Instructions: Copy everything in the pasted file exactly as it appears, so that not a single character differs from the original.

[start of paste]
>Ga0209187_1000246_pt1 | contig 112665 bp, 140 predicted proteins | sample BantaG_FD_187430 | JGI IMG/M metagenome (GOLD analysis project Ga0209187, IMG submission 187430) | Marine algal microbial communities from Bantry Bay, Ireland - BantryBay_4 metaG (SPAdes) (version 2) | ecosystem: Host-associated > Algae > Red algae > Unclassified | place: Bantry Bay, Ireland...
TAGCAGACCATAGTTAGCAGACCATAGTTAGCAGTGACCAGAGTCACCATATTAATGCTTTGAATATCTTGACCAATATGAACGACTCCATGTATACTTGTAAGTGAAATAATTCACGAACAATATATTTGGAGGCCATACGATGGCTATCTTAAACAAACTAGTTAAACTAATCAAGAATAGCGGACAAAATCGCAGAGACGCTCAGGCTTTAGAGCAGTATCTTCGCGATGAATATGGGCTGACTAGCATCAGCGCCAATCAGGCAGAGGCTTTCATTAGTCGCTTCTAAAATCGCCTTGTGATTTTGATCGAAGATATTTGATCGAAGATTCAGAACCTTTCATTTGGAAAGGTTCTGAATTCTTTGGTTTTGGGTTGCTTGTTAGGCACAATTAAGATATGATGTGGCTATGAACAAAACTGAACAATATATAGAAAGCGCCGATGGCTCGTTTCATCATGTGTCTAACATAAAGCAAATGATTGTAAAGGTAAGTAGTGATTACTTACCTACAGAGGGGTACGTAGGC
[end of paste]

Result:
>Ga0209187_1000246_pt1 | contig 112665 bp, 140 predicted proteins | sample BantaG_FD_187430 | JGI IMG/M metagenome (GOLD analysis project Ga0209187, IMG submission 187430) | Marine algal microbial communities from Bantry Bay, Ireland - BantryBay_4 metaG (SPAdes) (version 2) | ecosystem: Host-associated > Algae > Red algae > Unclassified | place: Bantry Bay, Ireland...
TAGCAGACCATAGTTAGCAGACCATAGTTAGCAGTGACCAGAGTCACCATATTAATGCTTTGAATATCTTGACCAATATGAACGACTCCATGTATACTTGTAAGTGAAATAATTCACGAACAATATATTTGGAGGCCATACGATGGCTATCTTAAACAAACTAGTTAAACTAATCAAGAATAGCGGACAAAATCGCAGAGACGCTCAGGCTTTAGAGCAGTATCTTCGCGATGAATATGGGCTGACTAGCATCAGCGCCAATCAGGCAGAGGCTTTCATTAGTCGCTTCTAAAATCGCCTTGTGATTTTGATCGAAGATATTTGATCGAAGATTCAGAACCTTTCATTTGGAAAGGTTCTGAATTCTTTGGTTTTGGGTTGCTTGTTAGGCACAATTAAGATATGATGTGGCTATGAACAAAACTGAACAATATATAGAAAGCGCCGATGGCTCGTTTCATCATGTGTCTAACATAAAGCAAATGATTGTAAAGGTAAGTAGTGATTACTTACCTACAGAGGGGTACGTAGGC